"Undermining my electoral viability since 2001."

Michael Moore

Saw Mr. Moore yesterday at Berkeley with Luke and Kim. I went pretty much to see what the nuance of act was like, how he pulls it off and where he's going with the whole thing. See, I fancy myself a player these days, and keeping up on the scene is job one if you want to be in the game.

The two things I was happiest to hear was his sense of general optimism about the chances of getting rid of the current administration come November '04, and his call to arms for us young people to seriously participate by running for office. That's something I've thought about, and I'm glad someone in a position of power is out there blowing the conch if for no other reason than it makes me feel less egotistical for thinking I might someday hold some elected office.

But Michael Moore deals almost exclusively in rhetoric, so I end up having problems with a lot of what he says. He's Rush for the left, though hopefully without the junk habit, and as such I'm glad he's there. But I'm also chagrined that he falls into so many of the same polemical pitfalls -- hypocracy, hyperbole and other hy-isms I'm sure -- that we lambaste the Bad Guys on the other side for wallowing in. For instance, he trumpets the statistical demise of the angry white man, yet is undeniably one of said species himself. For instance, he says of Howard Dean that people aught to work him on his less-progressive positions (e.g. death penalty) yet trumpets the entry Wes Clark while only quiely and off-handedly admitting that many of his positions are completely unknown.

And he plays a dumb game called "stump the Yank" where he pulls some C-student Canadian and a straight-A's American (actually three of them) on stage and quizzes them in a rigged fashion. This after bringing up the National Geographic study which showed just how little young Americans can locate on a map. The first question to the Canadian player is "what is the name of the current US President?" which he of course answers. The accompanying query to the US student is to name the Prime Minister of Canada, which none of them can do. Everyone's a good sport about it, but I don't think this is particularly edifying or even worthwhile as an exercise. There is a point, that we Americans tend to be self-centered, but there's also the strong counterpoint that the President of the US, whoever it is, has vastly more geopolitical importance than the Canadian PM.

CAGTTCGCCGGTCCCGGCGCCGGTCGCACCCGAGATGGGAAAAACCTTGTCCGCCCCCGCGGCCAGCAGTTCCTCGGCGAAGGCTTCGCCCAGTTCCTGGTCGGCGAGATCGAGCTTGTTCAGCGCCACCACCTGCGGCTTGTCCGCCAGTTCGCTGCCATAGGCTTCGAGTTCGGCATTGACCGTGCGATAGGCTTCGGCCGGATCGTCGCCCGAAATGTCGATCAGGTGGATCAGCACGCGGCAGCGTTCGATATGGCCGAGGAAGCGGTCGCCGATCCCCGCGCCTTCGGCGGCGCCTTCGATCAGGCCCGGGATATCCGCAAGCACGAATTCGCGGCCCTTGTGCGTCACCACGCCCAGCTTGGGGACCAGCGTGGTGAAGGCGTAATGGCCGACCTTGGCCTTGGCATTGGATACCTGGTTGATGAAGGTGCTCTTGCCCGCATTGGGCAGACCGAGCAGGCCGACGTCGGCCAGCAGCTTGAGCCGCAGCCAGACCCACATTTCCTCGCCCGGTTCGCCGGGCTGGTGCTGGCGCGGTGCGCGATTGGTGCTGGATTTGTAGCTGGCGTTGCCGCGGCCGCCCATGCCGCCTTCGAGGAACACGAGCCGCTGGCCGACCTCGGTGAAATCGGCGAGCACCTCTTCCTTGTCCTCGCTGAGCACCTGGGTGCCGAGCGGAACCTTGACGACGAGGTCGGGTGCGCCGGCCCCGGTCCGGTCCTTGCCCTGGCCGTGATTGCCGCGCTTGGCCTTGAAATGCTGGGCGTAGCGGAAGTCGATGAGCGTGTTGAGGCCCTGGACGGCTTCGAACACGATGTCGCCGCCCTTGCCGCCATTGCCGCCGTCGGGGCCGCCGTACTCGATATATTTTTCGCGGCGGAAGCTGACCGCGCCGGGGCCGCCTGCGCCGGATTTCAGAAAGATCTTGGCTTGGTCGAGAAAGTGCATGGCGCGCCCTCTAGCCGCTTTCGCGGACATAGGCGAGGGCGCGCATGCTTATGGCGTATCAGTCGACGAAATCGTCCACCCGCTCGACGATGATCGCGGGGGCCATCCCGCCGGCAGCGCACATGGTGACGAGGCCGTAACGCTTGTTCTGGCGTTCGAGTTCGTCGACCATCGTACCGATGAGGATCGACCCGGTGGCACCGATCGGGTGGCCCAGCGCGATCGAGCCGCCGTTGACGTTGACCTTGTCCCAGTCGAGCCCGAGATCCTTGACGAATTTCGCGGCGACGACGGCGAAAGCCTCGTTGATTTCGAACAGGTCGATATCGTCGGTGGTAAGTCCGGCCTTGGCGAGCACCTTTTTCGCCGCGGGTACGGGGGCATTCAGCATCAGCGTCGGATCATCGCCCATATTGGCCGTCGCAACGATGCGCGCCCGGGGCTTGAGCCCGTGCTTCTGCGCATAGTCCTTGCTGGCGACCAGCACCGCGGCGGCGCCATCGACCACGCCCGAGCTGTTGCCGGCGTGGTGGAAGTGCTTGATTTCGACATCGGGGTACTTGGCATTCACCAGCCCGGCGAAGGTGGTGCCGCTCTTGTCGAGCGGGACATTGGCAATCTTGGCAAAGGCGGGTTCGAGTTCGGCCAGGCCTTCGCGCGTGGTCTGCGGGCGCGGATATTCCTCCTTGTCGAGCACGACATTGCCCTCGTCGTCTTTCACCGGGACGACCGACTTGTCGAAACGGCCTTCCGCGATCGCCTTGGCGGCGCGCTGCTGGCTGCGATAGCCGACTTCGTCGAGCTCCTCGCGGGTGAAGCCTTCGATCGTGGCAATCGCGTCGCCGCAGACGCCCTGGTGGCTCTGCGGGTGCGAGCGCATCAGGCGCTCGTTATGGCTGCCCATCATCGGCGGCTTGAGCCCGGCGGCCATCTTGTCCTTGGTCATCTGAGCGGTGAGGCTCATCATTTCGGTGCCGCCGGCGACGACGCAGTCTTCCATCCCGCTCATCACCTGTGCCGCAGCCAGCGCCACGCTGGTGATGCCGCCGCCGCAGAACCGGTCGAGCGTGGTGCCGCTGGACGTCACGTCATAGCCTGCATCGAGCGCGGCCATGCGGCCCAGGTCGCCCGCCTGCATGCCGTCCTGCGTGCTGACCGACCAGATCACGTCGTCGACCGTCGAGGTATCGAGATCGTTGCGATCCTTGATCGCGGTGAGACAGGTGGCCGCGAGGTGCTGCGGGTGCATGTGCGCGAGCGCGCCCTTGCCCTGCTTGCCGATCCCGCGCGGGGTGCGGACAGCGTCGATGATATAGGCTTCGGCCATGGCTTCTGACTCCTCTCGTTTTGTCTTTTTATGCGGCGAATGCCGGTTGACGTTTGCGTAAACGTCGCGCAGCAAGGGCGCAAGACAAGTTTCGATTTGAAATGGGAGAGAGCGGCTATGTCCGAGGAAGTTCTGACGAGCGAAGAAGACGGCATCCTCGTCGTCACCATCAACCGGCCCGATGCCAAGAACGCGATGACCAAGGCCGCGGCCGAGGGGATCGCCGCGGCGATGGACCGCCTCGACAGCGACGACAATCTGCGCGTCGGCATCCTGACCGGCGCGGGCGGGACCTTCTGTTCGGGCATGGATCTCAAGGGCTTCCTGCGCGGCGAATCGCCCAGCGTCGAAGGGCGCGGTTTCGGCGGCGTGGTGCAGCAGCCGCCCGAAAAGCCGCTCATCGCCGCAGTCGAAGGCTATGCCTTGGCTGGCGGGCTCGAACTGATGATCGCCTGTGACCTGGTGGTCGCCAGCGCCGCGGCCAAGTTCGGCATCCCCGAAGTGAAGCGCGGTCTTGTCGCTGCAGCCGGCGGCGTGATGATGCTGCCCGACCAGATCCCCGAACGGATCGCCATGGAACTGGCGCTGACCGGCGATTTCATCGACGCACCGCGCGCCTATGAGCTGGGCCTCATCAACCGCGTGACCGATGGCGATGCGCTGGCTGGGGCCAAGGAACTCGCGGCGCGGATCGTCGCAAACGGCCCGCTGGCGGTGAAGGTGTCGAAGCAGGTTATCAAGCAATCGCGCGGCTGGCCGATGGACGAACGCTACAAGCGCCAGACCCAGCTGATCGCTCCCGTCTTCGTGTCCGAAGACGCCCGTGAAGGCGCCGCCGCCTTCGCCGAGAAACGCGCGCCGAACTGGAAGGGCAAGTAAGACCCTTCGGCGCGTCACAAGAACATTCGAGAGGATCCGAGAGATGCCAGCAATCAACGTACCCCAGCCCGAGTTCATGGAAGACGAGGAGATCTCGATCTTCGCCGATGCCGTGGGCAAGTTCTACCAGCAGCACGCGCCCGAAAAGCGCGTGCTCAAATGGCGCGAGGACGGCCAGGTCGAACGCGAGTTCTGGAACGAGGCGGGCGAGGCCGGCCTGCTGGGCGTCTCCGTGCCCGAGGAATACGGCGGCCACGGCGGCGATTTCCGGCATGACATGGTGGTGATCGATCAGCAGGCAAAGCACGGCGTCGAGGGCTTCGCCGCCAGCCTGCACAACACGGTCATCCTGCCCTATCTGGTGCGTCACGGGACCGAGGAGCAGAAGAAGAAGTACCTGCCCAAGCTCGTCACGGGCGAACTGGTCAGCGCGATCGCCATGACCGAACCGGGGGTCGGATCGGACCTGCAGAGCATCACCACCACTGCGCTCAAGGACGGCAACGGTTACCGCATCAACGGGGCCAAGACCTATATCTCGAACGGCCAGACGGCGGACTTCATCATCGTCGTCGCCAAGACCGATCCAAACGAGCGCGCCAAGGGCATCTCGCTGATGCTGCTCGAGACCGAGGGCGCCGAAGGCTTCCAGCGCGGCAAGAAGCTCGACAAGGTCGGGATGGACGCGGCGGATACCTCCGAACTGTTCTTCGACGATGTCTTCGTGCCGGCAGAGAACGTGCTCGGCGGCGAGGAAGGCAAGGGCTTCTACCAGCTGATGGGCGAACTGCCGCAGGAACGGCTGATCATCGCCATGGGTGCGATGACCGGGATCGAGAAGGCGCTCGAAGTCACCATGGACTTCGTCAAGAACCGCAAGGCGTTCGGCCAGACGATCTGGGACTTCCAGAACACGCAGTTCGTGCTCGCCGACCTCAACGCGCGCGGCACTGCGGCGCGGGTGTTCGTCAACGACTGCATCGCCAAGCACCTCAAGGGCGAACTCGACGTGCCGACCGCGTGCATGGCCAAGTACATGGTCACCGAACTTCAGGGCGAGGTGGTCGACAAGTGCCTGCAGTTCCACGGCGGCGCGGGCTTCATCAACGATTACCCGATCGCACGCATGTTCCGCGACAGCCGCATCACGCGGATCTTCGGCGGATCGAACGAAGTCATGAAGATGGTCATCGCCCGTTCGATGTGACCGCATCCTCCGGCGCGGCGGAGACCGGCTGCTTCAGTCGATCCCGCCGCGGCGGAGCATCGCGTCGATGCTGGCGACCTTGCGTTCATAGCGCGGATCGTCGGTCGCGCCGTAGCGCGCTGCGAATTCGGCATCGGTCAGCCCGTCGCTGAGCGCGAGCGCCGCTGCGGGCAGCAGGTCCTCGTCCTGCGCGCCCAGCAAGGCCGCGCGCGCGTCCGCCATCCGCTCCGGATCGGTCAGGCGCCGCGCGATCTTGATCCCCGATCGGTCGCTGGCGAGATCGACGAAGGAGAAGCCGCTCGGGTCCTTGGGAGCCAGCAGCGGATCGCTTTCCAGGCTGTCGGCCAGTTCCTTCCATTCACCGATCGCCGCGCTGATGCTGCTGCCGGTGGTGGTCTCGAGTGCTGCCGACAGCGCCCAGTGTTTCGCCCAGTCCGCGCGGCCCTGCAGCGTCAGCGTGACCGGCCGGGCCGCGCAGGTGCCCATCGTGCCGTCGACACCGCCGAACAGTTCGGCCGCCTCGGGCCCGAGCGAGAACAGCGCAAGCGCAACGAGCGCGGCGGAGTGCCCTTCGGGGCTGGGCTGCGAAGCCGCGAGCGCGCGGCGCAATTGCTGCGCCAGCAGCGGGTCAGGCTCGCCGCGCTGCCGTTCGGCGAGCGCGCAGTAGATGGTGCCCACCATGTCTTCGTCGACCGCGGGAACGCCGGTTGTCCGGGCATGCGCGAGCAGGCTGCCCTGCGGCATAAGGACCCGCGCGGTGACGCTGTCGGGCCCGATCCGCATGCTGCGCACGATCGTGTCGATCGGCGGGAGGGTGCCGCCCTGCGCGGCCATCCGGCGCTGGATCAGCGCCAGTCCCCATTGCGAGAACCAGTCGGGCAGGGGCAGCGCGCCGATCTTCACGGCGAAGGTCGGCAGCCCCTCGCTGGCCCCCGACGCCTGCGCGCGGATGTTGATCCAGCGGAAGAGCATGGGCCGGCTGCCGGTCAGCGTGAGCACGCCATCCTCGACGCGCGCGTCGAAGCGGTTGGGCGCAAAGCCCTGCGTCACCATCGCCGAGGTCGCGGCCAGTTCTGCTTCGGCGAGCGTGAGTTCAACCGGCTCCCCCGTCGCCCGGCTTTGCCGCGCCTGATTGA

More broadly, I strongly dislike things which suggests that people are stupid. I find that to be a disempowering position to take as an agent for change. My preferred reading is that there are lot of people who lack a lot of knowledge, but this is more because they've been treaded like idiots by their culture and educational system than because they're inherently dumb in any way. The power of suggestion is strong, and if you treat people like they're stupid, they'll often react in a stupid fashion. I firmly believe that if you treat people with respect, communicate well, and assume they have intelligence, they'll more often than not rise to the occasion.

We need more of the latter if we're to turn things around here, and it seems to me that Michael Moore as an author and speaker deals too often in radical oversimplification and passive-aggressive condescention. As a filmmaker I find him far more deep and provocative, but when he puts himself in the focus he seems to inspire more ditto-headed "yup yup, those bastards" knee-jerk criticism of the Right than actual critical thought. We are at war -- politics is war by any other means -- but Moore's brand of attack seems to have relatively little consideration for securing the peace after the battle is won.

But I knew I didn't really like Moore's style as a speaker going into the thing, so it's no shock that I'm less than a cheerleader for his methods. As I said, I'm glad he's out there. He's a warrior, but I can't get behind him with my whole political heart. It certainly made for good dinner conversation with Luke and Kim and Nick.